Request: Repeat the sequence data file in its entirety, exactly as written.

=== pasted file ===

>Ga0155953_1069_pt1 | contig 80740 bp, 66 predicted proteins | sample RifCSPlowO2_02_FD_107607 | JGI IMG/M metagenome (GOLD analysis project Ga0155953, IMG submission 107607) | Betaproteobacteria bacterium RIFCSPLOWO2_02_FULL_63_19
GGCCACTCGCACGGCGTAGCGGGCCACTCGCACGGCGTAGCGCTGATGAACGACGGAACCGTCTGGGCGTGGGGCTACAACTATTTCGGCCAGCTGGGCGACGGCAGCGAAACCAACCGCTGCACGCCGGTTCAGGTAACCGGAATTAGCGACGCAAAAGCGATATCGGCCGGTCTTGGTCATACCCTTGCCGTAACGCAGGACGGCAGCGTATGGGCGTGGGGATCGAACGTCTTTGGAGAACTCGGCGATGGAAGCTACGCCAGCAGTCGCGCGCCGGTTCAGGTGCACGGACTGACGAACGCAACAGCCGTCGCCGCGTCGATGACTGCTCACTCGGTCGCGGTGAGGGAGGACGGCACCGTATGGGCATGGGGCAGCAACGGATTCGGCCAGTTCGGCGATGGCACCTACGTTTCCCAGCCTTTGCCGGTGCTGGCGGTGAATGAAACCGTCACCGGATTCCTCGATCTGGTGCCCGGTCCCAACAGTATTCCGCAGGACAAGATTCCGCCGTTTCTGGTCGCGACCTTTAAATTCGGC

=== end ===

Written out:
>Ga0155953_1069_pt1 | contig 80740 bp, 66 predicted proteins | sample RifCSPlowO2_02_FD_107607 | JGI IMG/M metagenome (GOLD analysis project Ga0155953, IMG submission 107607) | Betaproteobacteria bacterium RIFCSPLOWO2_02_FULL_63_19
GGCCACTCGCACGGCGTAGCGGGCCACTCGCACGGCGTAGCGCTGATGAACGACGGAACCGTCTGGGCGTGGGGCTACAACTATTTCGGCCAGCTGGGCGACGGCAGCGAAACCAACCGCTGCACGCCGGTTCAGGTAACCGGAATTAGCGACGCAAAAGCGATATCGGCCGGTCTTGGTCATACCCTTGCCGTAACGCAGGACGGCAGCGTATGGGCGTGGGGATCGAACGTCTTTGGAGAACTCGGCGATGGAAGCTACGCCAGCAGTCGCGCGCCGGTTCAGGTGCACGGACTGACGAACGCAACAGCCGTCGCCGCGTCGATGACTGCTCACTCGGTCGCGGTGAGGGAGGACGGCACCGTATGGGCATGGGGCAGCAACGGATTCGGCCAGTTCGGCGATGGCACCTACGTTTCCCAGCCTTTGCCGGTGCTGGCGGTGAATGAAACCGTCACCGGATTCCTCGATCTGGTGCCCGGTCCCAACAGTATTCCGCAGGACAAGATTCCGCCGTTTCTGGTCGCGACCTTTAAATTCGGC